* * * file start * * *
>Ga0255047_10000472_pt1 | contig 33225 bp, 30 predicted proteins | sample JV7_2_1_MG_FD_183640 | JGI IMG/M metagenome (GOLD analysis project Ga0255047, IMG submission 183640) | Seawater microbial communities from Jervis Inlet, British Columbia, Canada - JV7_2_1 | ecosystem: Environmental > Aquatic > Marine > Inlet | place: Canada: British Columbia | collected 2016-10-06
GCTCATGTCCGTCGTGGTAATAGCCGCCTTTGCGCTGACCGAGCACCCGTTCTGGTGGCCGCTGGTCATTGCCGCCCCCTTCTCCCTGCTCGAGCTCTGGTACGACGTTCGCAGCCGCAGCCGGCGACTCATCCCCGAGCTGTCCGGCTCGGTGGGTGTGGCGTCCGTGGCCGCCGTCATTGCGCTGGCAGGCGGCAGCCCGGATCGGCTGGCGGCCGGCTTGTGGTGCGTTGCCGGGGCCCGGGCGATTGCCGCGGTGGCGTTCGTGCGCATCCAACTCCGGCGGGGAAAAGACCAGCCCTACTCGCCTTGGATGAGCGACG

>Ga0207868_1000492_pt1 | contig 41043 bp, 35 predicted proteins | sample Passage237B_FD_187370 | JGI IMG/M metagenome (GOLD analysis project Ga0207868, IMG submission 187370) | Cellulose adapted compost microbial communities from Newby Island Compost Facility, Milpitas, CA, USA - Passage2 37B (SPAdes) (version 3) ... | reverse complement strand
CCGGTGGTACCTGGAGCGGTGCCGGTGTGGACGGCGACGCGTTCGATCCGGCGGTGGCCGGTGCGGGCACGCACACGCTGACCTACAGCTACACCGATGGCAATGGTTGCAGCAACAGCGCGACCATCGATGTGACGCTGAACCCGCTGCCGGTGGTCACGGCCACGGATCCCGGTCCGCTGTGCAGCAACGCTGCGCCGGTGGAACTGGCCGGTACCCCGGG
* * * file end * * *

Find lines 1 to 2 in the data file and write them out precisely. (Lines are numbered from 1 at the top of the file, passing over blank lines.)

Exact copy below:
>Ga0255047_10000472_pt1 | contig 33225 bp, 30 predicted proteins | sample JV7_2_1_MG_FD_183640 | JGI IMG/M metagenome (GOLD analysis project Ga0255047, IMG submission 183640) | Seawater microbial communities from Jervis Inlet, British Columbia, Canada - JV7_2_1 | ecosystem: Environmental > Aquatic > Marine > Inlet | place: Canada: British Columbia | collected 2016-10-06
GCTCATGTCCGTCGTGGTAATAGCCGCCTTTGCGCTGACCGAGCACCCGTTCTGGTGGCCGCTGGTCATTGCCGCCCCCTTCTCCCTGCTCGAGCTCTGGTACGACGTTCGCAGCCGCAGCCGGCGACTCATCCCCGAGCTGTCCGGCTCGGTGGGTGTGGCGTCCGTGGCCGCCGTCATTGCGCTGGCAGGCGGCAGCCCGGATCGGCTGGCGGCCGGCTTGTGGTGCGTTGCCGGGGCCCGGGCGATTGCCGCGGTGGCGTTCGTGCGCATCCAACTCCGGCGGGGAAAAGACCAGCCCTACTCGCCTTGGATGAGCGACG